An arbitration tribunal has awarded more than $50 billion USD in favor of the owners of Yukos, in their long-running dispute against the Russian Federation. The text the Yukos Award has been published and is available online.
The dispute began in 2003, when Russian authorities arrested Mikhail B. Khodorkovsky, Yukos’ founder, and began auctioning off Yukos assets. In a scathing opinion, the arbitration tribunal stated that Russia’s seizure and sale of Yukos’ assets “was not driven by motives of tax collection,” but “by the desire of the state to acquire Yukos’ most valuable asset.”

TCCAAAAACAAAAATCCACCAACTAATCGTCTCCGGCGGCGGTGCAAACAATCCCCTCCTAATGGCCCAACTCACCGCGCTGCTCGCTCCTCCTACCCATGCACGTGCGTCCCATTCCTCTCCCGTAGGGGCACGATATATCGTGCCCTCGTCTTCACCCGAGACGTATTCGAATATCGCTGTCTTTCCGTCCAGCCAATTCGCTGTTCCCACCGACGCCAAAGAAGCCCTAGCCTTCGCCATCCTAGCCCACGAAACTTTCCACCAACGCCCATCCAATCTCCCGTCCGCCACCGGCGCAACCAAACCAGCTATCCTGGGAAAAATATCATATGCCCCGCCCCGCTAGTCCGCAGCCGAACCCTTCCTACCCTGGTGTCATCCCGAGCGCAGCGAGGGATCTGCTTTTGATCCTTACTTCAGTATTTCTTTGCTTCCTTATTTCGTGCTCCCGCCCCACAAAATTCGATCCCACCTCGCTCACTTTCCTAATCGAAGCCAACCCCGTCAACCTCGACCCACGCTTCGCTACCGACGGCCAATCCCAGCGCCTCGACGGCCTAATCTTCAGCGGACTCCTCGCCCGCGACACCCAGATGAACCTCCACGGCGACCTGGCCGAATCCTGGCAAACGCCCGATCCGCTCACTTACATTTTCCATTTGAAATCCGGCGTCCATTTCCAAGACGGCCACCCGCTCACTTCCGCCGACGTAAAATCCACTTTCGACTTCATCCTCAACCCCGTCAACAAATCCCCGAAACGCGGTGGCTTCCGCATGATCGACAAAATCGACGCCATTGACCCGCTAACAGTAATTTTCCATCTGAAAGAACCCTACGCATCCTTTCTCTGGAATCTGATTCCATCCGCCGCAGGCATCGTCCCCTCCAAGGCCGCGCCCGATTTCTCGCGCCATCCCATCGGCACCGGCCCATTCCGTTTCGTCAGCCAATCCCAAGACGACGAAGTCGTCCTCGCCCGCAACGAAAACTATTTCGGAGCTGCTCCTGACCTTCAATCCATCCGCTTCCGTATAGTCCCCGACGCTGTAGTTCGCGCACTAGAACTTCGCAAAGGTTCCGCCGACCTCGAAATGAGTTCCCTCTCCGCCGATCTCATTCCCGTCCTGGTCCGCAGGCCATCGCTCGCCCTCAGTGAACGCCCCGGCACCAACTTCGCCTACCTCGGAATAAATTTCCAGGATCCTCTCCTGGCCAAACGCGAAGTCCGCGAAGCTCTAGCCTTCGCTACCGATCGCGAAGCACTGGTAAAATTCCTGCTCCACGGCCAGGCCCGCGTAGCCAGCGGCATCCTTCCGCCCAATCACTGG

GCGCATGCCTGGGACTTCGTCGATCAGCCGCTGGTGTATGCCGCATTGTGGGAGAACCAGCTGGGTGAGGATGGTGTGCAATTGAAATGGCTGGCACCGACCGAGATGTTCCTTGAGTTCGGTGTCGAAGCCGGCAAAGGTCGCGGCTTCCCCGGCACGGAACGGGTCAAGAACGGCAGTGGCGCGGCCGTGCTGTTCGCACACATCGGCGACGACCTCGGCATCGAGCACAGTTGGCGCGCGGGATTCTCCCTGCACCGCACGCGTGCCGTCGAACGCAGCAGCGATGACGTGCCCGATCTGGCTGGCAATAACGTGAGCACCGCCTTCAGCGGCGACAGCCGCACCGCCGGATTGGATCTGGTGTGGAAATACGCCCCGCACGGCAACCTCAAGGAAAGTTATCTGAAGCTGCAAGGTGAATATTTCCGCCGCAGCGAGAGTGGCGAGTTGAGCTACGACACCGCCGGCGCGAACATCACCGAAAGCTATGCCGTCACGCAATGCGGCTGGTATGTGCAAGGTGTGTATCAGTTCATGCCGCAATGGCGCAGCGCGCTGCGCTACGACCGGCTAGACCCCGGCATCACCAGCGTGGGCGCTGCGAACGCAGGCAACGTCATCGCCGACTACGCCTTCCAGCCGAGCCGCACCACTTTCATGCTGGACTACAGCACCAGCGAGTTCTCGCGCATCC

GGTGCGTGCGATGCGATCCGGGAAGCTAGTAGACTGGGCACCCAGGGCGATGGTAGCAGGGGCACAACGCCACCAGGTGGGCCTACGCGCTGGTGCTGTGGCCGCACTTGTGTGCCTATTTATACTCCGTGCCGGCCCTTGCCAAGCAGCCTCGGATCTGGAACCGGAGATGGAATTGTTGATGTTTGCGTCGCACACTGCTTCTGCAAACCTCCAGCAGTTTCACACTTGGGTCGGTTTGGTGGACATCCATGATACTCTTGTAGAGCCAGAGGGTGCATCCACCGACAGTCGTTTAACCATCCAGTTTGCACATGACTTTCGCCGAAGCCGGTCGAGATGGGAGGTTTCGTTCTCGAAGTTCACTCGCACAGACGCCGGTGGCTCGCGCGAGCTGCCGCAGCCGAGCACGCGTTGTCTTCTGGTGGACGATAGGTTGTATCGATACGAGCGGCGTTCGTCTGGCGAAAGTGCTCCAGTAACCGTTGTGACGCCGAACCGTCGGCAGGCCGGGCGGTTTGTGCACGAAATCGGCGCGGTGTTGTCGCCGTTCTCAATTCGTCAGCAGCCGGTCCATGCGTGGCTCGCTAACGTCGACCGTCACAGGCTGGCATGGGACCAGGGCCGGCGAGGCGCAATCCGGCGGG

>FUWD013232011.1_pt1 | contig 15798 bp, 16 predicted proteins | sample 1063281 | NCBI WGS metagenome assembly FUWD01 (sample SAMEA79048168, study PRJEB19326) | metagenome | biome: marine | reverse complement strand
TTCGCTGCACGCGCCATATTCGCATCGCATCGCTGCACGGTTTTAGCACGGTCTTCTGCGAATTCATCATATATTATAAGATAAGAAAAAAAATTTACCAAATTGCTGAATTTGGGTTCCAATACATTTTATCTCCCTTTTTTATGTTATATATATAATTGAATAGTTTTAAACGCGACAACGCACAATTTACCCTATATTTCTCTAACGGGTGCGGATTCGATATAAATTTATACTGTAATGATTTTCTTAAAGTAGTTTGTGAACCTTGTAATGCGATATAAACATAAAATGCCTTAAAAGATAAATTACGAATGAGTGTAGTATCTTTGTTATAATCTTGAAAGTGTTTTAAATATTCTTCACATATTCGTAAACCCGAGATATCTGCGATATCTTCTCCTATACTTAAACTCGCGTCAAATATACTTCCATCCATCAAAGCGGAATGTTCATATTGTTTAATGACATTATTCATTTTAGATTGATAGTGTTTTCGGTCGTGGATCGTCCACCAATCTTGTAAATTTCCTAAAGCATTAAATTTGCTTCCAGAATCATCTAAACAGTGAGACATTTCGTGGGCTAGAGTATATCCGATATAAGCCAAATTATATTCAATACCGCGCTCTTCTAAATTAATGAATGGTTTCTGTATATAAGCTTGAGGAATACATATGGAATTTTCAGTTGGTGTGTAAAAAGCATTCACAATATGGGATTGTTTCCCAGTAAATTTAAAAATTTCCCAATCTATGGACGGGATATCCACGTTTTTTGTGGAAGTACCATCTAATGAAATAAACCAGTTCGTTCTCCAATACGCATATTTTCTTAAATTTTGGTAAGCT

“In short,” the tribunal stated, “it was in effect a devious and calculated expropriation.”
The arbitration was brought under the Energy Charter Treaty, which sets out rules for cross-border energy transactions between member states.
The owners of Yukos will now begin the process of enforcing the Award against Russian state-owned commercial assets.
The Award is a strong reminder that even powerful governments may be brought to heel for illegal acts such as expropriation, and that international arbitration (and more specifically, investment treaty arbitration) are powerful tools that give investors concrete protections against adverse government actions.